I have to admit, in many ways, we have it better now than ever before.  Access to information is much quicker, so we don't tend to put off or forget about finding things we want to know.  But this has its downside as well, as others have written so much about.  You can google (ha!) lots of interesting articles about how the internet, Twitter, and Facebook are making us all dumber, less able to concentrate, or whatever.  It may be true.  Where was I?  Oh, yeah, lost my train of thought...  (humor)

Yearbooks- I hadn't really noticed this one where I live.  Our kids still take money to school each year for their yearbooks (in these parts, they are called, 'Annuals').  Its a lot more money than I used to take to school, and the books are paperback now.  My yearbooks were hardbound, with sometimes fantastic, sometimes geeky cover art done by the yearbook crew.  The ones the kids get new are all photos...very little or no art.  But they do what they do.  I think the online yearbook fad is something that's a lot bigger in other parts of the country, and will get here soon enough.

I think it's a bad idea.  I have all my old yearbooks in the bookshelf in my office at home.  It's fun to pull them out, see the old pictures, and get laughed at by the kids.  I suppose you could do the same thing by pulling up a web page, but one thing you can't do is write all over your friends' copies.  I still enjoy reading some of the notes written in the front and back covers of my yearbooks by friends (some of whom are now dead).  I hate to see that go by the wayside.  It'll be just like not finding those boxes of old photos in the attic.

Peep Shows and Adult Bookstores- At first glance, when you look at the statistics about the dramatic decrease in the number of brick-and-mortar adult bookstores in the US, it looks like good news.  But if you think about it, there isn't any less use of pornography in our society, there is just a shift in how it is obtained.  When I was very young, porn was nearly impossible to get ahold of...you had to go to a seedy place in a seedy part of town to get it.  Where I grew up, we didn't have these seedy places, nor did we have that seedy part of town (at least, I was never aware of it).  But in the Texas panhandle, in a town of less than 2000 people, that's not surprising.  You still can't find adult bookstores in towns like this today.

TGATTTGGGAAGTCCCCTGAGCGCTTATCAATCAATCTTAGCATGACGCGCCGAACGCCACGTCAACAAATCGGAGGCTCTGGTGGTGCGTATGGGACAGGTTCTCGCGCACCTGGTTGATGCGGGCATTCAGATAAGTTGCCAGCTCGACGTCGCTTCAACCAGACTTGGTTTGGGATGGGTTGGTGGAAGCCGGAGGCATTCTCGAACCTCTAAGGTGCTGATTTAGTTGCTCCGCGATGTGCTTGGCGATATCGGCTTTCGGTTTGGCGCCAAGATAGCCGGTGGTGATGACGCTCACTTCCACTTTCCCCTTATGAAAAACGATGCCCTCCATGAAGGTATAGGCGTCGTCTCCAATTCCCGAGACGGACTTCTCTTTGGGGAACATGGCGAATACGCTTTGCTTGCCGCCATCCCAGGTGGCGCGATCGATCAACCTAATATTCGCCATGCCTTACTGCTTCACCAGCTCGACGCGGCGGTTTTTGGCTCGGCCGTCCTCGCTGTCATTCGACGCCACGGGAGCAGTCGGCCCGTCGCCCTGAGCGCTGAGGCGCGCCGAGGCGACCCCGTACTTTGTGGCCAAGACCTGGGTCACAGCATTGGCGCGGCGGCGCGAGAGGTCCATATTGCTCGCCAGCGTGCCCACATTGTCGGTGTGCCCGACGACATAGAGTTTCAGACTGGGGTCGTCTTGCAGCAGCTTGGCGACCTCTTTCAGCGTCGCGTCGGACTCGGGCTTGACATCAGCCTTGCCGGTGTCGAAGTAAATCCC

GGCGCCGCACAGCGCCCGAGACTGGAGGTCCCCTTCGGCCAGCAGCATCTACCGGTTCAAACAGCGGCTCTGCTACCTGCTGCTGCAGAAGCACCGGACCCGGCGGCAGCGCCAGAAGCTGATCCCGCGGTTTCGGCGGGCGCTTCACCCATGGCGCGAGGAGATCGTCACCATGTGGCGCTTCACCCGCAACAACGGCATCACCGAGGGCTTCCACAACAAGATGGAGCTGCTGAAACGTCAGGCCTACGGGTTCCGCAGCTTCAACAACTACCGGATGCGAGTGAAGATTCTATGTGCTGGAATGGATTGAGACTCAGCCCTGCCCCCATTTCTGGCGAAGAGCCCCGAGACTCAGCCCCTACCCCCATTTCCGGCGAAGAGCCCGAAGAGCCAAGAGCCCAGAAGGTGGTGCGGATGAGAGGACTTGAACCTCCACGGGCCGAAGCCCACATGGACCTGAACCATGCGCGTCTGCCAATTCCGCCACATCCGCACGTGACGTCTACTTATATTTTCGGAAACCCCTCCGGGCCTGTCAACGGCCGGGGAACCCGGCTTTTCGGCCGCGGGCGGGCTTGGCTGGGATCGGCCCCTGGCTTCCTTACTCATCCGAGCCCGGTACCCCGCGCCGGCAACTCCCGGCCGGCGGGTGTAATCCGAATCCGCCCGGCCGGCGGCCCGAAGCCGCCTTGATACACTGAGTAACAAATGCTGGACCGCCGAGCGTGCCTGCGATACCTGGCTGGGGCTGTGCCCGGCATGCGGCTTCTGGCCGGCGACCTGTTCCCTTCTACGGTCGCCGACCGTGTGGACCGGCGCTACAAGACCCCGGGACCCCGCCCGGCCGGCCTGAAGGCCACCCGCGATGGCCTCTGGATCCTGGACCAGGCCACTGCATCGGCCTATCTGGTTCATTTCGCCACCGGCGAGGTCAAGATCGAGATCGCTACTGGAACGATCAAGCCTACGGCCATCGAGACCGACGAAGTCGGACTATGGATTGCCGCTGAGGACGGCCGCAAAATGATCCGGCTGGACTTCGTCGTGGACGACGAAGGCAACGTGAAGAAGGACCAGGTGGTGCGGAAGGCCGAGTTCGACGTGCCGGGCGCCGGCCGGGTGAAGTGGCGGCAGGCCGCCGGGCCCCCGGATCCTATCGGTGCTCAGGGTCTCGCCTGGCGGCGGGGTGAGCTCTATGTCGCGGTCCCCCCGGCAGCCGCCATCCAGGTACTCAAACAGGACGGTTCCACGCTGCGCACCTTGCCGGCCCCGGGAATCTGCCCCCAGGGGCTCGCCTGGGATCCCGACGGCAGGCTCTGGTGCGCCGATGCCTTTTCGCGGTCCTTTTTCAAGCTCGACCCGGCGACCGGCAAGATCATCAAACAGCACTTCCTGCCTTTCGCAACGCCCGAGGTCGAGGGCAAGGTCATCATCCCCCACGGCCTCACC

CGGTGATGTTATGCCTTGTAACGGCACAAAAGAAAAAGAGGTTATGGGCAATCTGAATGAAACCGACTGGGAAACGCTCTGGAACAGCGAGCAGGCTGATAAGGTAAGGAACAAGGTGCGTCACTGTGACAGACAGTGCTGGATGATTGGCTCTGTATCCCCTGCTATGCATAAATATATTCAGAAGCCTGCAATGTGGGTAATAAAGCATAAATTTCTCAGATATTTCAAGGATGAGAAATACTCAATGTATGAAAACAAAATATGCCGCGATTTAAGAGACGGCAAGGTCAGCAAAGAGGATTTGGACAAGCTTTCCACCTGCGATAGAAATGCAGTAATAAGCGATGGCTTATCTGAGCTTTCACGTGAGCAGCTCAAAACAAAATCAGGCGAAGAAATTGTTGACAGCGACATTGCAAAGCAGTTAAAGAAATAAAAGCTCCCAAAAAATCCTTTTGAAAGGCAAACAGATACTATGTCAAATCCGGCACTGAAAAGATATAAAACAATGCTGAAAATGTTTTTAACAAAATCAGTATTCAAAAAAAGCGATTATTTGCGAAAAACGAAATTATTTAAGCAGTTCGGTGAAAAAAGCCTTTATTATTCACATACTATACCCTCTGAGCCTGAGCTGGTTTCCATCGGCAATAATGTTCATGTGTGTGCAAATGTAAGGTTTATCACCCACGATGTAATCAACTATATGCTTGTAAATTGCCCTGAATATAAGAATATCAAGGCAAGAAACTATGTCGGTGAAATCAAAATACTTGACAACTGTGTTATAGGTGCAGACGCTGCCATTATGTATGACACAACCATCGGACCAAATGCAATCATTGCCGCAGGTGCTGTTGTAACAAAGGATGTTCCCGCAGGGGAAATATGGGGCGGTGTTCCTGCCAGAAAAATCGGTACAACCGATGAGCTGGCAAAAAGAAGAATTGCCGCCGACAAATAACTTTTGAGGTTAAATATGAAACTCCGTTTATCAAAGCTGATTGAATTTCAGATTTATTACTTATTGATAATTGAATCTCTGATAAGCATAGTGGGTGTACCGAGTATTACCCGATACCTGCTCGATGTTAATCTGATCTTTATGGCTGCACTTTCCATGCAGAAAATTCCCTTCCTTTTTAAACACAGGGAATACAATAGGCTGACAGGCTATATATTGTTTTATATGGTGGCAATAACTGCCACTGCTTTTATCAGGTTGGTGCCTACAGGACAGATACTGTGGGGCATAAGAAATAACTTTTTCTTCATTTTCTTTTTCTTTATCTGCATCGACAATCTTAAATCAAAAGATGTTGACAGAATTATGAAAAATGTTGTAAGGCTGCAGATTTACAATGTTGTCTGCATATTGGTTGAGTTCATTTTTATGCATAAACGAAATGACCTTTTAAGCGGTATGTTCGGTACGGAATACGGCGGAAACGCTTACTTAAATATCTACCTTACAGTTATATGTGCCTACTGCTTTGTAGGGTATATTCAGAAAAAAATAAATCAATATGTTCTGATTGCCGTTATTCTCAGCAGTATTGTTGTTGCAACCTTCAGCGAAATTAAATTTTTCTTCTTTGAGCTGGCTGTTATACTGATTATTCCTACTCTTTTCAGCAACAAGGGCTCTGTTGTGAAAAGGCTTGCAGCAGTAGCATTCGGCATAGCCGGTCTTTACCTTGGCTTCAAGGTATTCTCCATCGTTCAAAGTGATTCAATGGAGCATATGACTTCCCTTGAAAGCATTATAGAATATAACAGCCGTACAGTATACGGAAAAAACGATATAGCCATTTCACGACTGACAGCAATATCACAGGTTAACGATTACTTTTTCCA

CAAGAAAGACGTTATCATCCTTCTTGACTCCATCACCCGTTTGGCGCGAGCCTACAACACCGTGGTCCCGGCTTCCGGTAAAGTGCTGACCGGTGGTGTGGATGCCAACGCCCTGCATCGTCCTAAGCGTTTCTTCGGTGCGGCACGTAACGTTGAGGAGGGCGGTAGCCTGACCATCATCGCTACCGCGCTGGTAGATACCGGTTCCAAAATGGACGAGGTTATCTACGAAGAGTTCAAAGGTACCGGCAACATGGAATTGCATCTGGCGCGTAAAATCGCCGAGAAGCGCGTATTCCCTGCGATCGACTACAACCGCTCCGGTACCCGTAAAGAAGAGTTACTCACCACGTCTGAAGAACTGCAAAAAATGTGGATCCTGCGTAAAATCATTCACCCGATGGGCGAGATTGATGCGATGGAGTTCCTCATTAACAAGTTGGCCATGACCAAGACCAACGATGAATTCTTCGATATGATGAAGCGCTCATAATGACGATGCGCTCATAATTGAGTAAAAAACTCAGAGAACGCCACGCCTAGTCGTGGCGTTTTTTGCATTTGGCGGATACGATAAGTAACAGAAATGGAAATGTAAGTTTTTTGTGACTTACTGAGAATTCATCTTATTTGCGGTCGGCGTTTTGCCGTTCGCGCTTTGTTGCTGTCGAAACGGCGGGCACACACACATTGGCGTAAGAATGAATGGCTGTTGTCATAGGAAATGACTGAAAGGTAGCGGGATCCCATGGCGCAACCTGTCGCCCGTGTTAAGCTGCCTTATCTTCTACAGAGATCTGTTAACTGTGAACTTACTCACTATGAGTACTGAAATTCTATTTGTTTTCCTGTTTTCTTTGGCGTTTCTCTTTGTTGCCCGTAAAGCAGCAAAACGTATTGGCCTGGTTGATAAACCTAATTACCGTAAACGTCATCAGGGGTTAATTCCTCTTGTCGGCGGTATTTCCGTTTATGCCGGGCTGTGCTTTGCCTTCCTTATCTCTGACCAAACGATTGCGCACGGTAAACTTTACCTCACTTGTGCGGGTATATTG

When I got to college, porn was more prevalent...there were always guys in the dorm who had magazines, and living in an apartment next to some Air Force pilots made it real easy to find...they had a movie going pretty much 24-7 there.  Fortunately, I wasn't a big hit with those guys, them being top-gun wannabees and me being a junior in college working at the Frito Lay plant every day from 330 to midnight; I didn't get invited to many of their parties.

Now, I rarely ever see an adult bookstore, and the few that are here in Amarillo are still on the seedy side of town, and only stay open because of the truckers who don't have much internet access on the road.  (But that's changing...many of the rigs now use 3G and 4G setups and have full internet access.)  Nobody I know goes there.  They don't need to.  Get on google and try searching for anything that might remotely sound like it is adult-related (try finding an Adult XL tee-shirt with google) and you'll find porn.  And supposedly, where all the porn sights used to require a credit card, now many are free to browse.  No age check (other than the silly front screen asking if you are 17), no ID check, nothing.  It's nuts.

I suppose I'm glad the local losers who peddled porn through adult bookstores for years have suffered due to the internet.  But really, the money has just skipped these middlemen and gone straight to the producers.  It's not a pretty picture (pun intended) when you see what's really happened.


This isn't finished yet, even though I've gone through the entire list.  Next post, I'll add some things that I've thought of that the internet has killed, or is killing, that didn't make the Newsweek list originally.  Feel free to add things in the comments section that you've seen as well.